Regardless of your industry, job title, or dream job, in order to be successful, you have to understand the importance of networking and fully grasp the best ways to network. Attending events or meeting people that are in some way connected to the work that you do can prove beneficial in many ways. Sometimes, the best ideas are sparked from conversations that occur outside of the office and away from your desk.
To instill trust and credibility in both your personal brand and the company you work for, you have to showcase your abilities and reinforce your professionalism. At our agency, we’ve found that whether you are making new connections or maintaining old ones, it’s best to consider the following as good rules of thumb for the world of networking:
1. Be Open-Minded and Memorable
Introduce yourself and talk to as many people as you can when you’re at events or in any situation where you are meeting people relevant to your industry. Making the first steps in that initial conversation shows not only your outgoing attitude, but also your dedication to and passion for your career.
When you think about how many people you meet at any given event, it’s likely the number is very high. To make yourself memorable, be sure to point out what it is that you do differently than most people in your position. Offer your best tip on a given subject, or talk about your organization’s unique take on a run-of-the-mill task. No matter what you do, you need to point out your selling point — what makes you different. Leave an impression so that potential employers keep you in mind and want to do business with you in some capacity.
2. Track Who You Meet, Where You Met Them, and What They Do
Taking detailed notes is key! After you finish speaking with someone, take a few notes to help you remember that person so that you can add a personal touch when you follow up with them.
If I connect with someone on LinkedIn on the spot (yes, I am known to launch my app and connect right then and there!), I will also open up my notes app and write down something like “met at Gansevoort Seminar — sells websites, loves sushi, moving soon.” Mentioning these personal notes weeks later will help the contact remember who you are and also show that you really were listening and are truly invested in what they do.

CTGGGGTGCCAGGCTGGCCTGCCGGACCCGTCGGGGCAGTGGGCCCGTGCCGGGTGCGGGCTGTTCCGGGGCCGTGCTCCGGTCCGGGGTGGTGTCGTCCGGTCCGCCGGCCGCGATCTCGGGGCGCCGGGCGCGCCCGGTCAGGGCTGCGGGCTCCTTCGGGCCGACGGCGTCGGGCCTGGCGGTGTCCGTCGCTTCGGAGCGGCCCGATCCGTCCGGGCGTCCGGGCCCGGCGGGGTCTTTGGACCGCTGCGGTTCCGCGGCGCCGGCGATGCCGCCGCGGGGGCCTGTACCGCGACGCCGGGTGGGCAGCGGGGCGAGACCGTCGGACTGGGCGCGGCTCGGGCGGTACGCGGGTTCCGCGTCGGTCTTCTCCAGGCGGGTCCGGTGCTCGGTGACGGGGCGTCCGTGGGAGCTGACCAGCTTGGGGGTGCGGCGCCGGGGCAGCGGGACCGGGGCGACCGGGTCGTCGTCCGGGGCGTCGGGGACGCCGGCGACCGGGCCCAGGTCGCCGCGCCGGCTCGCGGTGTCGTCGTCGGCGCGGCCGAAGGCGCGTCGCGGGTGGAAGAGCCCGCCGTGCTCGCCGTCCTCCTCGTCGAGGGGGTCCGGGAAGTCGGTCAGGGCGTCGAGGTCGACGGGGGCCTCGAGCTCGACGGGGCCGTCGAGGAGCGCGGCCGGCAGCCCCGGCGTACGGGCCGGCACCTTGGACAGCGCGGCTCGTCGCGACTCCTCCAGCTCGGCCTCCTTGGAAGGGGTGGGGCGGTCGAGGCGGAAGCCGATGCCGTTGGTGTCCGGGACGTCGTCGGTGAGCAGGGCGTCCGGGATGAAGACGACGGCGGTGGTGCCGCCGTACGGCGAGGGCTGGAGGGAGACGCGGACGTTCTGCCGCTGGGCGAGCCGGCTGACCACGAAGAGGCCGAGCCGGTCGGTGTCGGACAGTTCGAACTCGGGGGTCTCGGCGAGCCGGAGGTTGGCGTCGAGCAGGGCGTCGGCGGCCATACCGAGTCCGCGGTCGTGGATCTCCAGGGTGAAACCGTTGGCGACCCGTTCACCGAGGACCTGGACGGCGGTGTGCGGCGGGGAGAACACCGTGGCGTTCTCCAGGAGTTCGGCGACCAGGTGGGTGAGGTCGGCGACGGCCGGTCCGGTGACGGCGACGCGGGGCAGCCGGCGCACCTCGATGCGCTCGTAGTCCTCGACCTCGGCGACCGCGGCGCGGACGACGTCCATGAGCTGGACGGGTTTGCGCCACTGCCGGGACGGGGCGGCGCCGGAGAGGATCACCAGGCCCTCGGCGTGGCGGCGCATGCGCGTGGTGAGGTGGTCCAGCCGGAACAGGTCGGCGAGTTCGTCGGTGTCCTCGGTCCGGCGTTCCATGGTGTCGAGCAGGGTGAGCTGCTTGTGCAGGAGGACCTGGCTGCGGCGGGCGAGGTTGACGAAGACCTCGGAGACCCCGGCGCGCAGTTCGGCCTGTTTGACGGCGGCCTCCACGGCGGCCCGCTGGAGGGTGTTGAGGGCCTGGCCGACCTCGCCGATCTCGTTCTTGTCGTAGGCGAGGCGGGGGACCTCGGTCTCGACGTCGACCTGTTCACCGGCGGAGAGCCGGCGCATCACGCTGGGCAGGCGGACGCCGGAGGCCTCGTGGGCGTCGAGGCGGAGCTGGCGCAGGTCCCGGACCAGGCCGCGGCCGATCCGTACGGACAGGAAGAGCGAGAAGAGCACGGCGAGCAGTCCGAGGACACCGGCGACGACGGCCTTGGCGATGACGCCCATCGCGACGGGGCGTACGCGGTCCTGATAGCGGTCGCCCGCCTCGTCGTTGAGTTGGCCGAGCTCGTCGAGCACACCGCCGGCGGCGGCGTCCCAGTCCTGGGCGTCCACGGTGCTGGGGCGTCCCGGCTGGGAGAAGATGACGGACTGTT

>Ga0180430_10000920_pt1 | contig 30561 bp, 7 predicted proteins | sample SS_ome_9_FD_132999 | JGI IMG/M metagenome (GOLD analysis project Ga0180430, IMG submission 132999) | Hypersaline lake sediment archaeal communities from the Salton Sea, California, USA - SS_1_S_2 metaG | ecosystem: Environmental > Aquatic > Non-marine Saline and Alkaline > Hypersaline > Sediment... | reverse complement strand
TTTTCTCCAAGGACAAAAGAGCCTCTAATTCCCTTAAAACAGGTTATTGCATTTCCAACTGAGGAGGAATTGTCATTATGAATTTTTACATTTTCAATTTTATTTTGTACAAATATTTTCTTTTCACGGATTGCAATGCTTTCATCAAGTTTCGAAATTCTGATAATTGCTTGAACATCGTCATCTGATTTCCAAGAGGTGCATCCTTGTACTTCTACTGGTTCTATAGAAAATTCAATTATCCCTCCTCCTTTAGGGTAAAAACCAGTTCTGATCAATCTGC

3. Follow Up
After noting some key takeaways from your conversation, take the time a few days later to say “Hi” and tell the person that you enjoyed meeting them; point out parts of the conversation you found enlightening. Bring something up from the conversation you had with the person — perhaps a personal note you discussed — in order to build a mental connection between who you are and how the person met you.
4. Touch Base
Only contacting someone when you need something for yourself rarely works out well. Check in with a contact whenever you hear or read about something that is relevant to the industry they’re in, their company, or even their personal interests. Keep the lines of communication open! If you make the first contact with someone six months after meeting them because you’re in need of a new job or a service they offer, there is a good chance your message will come across as disingenuous – and it will probably end up in the trash. If you regularly have conversations with your contacts — even brief ones — it won’t seem uncalled for when you speak to them about something you really need.
5. Refer and Connect
Keep your contacts in mind at all times — just like you want them to do for you. If someone you have done business with is looking for a service or product that you don’t offer, refer them to one of your connection if possible. If a contact gets business because of someone you sent their way, they’ll be much more likely to return the favor when an opportunity arises.
Most people network for themselves when they need or want something. If you take the mindset of “What can I do for you?” instead, it can truly lead to great success. People want to reciprocate when you do something nice for them. The best way to get the most out of your contacts is to show them that you always have their best interests in mind; in turn, they’ll do the same for you.